“I can’t be racist!” The people who say this often have good intentions – and a huge misunderstanding about how racism works. One of the biggest threats to our social justice work is the way oppression goes unnoticed in our day-to-day lives. So here’s a comic that names ten of the top lies about racism for what they really are, so we can finally move past them.
Race & Ethnicity
What’s the problem with yoga in the US? Maybe you’ve bristled at the allegation that it’s cultural appropriation. And why shouldn’t all people have access to this wonderful practice? Here’s a clear breakdown of what parts of this billion-dollar industry misrepresent and colonize yoga, with steps to make sure your yoga practice comes from a place of love and respect.
You know the ironic racist joke? The one that’s supposed to be edgy, acknowledging oppressive systems and stereotypes and going on to insult those harmed by them anyway? Here’s a much-needed response – a comic that dares to tell the truth about this type of joke, and obliterates the myth that those of us who don’t laugh at racist jokes don’t have a sense of humor.
The body positivity movement has made great strides in helping bodies of all shapes feel loved, cherished, and acceptable. But what does it mean when major media outlets create lists of body image heroines and virtually every woman listed is white? In this article, Sonya Renee Taylor details the racist undertones that have caused the movement to overlook and neglect her and other black women’s body-loving activism for far too long.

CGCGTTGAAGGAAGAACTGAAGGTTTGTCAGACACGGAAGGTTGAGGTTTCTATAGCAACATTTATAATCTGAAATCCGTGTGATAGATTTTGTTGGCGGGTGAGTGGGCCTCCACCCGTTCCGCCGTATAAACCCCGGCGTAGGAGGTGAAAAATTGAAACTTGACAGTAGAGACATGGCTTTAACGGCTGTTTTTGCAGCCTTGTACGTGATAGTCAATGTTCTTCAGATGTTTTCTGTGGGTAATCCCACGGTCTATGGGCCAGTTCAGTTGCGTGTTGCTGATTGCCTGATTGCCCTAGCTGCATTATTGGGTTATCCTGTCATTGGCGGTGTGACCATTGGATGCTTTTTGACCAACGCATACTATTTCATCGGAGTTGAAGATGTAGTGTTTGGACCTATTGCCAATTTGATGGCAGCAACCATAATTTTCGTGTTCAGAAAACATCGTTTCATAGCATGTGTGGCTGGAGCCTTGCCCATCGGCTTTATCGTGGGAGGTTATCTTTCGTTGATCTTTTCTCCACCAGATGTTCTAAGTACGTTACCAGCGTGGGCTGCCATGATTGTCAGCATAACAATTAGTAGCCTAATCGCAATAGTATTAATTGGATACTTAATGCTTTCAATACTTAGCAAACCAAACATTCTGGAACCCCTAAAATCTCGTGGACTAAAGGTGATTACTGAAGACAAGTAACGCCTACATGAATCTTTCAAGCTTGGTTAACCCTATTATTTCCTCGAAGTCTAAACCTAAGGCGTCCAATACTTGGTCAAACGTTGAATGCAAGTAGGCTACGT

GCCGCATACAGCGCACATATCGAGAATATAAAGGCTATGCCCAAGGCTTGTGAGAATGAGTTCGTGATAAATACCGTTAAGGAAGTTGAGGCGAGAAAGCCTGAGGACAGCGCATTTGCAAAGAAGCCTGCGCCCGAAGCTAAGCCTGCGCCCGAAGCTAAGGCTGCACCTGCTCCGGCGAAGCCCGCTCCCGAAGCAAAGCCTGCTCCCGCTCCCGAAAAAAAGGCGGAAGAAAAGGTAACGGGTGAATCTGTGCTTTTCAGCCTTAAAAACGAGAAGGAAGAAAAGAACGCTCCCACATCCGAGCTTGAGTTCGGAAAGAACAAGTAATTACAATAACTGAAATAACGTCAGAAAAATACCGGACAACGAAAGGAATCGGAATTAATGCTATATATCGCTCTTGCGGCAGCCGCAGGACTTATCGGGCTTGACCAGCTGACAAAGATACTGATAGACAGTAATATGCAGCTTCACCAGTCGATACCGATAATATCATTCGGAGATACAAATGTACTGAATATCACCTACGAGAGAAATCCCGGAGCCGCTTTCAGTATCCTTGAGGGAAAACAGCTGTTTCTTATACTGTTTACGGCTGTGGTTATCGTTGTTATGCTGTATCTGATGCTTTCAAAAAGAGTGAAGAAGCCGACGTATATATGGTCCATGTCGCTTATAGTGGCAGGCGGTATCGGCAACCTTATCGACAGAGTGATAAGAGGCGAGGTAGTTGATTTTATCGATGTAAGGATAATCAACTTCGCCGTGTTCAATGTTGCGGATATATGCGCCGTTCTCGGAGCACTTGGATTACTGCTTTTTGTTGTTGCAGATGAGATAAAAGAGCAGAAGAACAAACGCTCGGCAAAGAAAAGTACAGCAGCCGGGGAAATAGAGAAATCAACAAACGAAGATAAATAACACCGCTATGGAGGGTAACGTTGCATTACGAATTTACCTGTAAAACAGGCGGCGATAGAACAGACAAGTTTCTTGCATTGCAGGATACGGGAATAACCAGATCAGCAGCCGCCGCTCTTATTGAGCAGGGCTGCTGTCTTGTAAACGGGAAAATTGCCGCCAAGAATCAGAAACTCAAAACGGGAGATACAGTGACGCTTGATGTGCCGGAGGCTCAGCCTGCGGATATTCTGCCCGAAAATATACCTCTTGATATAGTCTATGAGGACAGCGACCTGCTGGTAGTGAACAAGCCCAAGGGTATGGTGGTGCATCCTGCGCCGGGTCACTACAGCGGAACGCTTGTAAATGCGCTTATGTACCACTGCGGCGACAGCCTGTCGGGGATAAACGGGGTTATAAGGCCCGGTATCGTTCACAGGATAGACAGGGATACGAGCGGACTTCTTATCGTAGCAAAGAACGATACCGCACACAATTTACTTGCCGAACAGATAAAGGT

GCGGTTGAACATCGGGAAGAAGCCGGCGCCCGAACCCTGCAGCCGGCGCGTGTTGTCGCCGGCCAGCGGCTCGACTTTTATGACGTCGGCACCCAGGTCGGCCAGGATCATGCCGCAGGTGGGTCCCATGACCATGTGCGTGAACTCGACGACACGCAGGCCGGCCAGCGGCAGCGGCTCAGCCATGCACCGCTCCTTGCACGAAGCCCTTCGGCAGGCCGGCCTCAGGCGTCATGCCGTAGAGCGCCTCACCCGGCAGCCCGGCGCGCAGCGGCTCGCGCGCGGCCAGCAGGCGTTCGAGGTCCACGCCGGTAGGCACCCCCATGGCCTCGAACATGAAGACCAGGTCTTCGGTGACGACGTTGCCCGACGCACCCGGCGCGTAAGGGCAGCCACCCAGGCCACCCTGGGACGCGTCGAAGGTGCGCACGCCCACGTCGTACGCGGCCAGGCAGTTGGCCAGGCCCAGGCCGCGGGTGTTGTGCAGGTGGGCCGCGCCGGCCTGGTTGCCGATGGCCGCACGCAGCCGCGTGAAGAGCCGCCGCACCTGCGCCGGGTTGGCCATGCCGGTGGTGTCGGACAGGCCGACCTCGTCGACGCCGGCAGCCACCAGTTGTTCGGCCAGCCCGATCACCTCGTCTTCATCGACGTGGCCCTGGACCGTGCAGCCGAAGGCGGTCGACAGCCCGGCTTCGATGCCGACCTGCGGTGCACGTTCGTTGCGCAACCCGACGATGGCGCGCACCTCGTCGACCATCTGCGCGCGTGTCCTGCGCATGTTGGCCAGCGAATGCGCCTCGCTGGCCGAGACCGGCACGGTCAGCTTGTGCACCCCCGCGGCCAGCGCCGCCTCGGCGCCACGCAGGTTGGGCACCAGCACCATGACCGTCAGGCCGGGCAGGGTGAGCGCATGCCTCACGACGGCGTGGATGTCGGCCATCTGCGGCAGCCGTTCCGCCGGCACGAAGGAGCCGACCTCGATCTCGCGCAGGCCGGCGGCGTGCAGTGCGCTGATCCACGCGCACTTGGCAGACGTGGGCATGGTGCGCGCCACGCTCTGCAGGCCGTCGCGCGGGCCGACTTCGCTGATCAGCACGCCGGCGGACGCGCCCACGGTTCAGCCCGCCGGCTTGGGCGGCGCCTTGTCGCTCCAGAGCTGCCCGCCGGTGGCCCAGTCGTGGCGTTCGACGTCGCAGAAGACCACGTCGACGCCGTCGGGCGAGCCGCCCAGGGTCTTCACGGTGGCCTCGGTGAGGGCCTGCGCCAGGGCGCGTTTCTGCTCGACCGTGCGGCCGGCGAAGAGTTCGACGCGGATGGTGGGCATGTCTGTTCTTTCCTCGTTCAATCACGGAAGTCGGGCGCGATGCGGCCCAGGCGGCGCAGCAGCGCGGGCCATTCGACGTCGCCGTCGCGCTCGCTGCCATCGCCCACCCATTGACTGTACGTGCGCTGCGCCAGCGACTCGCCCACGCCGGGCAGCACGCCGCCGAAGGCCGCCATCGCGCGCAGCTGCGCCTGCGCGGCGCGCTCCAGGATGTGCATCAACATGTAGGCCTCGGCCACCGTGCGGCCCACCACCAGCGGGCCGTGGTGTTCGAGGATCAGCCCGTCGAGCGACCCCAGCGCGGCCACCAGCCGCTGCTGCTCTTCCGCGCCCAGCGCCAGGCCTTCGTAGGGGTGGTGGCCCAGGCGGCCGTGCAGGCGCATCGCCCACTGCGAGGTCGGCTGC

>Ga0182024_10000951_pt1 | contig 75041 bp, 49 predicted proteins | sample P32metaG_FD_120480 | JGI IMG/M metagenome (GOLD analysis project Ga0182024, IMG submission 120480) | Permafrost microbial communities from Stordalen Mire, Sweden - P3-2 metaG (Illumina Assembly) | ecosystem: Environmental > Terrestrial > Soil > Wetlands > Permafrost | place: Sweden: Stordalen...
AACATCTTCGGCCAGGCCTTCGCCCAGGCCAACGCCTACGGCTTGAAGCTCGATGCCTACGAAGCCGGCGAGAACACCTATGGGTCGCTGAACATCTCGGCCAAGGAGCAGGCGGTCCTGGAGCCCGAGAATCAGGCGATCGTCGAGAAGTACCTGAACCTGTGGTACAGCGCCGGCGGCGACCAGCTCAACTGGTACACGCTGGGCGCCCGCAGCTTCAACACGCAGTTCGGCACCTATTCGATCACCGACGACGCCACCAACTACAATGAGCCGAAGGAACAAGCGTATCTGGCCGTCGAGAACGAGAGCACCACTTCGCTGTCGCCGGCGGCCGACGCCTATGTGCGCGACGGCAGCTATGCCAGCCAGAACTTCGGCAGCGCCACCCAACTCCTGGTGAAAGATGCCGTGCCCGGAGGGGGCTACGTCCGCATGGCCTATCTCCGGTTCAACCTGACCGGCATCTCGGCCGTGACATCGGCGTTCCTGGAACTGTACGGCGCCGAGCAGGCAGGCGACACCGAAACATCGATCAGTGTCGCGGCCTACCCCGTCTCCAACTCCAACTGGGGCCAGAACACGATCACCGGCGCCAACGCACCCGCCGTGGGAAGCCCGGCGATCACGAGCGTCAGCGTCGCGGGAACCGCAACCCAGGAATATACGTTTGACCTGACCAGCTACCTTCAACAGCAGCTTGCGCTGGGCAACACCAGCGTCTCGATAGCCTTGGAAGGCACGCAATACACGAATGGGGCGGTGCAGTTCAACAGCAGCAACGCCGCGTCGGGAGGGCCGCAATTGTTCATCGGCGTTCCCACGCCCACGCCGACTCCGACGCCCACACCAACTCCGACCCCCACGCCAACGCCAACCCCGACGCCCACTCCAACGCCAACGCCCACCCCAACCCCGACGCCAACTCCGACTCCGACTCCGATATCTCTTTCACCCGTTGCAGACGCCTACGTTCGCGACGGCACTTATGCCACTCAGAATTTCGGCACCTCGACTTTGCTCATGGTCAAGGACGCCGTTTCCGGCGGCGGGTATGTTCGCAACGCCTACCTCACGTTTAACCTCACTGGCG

It seems like for every action empowering a marginalized group, there’s an opposite reaction bringing the focus back to the dominant culture. And we’ve got to get rid of this echo! Refocusing on the dominant narrative instead of making room for the celebration of oppressed people hurts our efforts to create a just world. Read this article to learn how and why.
What’s the “white man’s burden?” In short, it’s a lie. This song shows why, and reveals what you might not know about how an idea once used to excuse things like colonization and slavery still shows up when some people dismiss concerns about cultural appropriation. Take in this video and tell us – what do you think we can do to finally shake the white man’s burden?
What does it mean when someone says you’re “not the average Black girl?” Some people mean it as a compliment, but here’s one Black woman who’s not taking it that way. Catch Ernestine Johnson’s powerful words about why. She’s got the real deal on who the average Black girl really is, and why she’s so much more than the tired stereotype some people try to use to dismiss her.
Self-determination – making your own choices – is so important. But let’s be careful about the difference between self-determination from a colonial perspective and how it’s defined in Indigenous struggles. If we don’t, it can be used to actively perpetuate marginalization and hurt disabled people. Here’s how you can take up self-determination in a justice framework.
We all need to pause and read this comic before using the dictionary definition of racism in an argument. While dictionaries are supposedly authorities on how we speak, they reflect the opinions of some people while excluding many more. Check out this comic to find out about the biased history of the dictionary, and learn a more useful approach to language.